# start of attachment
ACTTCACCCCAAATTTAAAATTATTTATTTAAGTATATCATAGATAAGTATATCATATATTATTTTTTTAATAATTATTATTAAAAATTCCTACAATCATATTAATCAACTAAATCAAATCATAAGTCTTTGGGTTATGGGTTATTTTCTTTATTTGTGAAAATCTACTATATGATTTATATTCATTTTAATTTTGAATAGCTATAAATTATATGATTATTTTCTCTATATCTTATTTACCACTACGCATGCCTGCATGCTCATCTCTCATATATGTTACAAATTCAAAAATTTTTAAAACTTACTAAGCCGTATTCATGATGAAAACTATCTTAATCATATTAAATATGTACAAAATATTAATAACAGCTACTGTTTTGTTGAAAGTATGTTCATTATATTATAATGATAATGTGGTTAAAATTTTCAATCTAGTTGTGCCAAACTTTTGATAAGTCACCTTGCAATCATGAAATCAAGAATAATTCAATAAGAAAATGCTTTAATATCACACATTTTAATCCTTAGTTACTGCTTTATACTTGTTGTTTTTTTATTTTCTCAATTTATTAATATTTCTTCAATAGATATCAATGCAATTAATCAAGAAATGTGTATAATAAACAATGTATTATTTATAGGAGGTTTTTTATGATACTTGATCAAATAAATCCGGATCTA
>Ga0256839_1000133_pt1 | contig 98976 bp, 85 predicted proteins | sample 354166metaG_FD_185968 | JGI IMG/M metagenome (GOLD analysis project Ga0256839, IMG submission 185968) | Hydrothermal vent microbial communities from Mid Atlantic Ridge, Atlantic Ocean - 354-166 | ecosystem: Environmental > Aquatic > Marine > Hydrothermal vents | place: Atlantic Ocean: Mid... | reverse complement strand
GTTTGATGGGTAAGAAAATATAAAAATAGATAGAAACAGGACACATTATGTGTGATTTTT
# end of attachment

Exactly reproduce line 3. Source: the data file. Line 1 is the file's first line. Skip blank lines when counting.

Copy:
GTTTGATGGGTAAGAAAATATAAAAATAGATAGAAACAGGACACATTATGTGTGATTTTT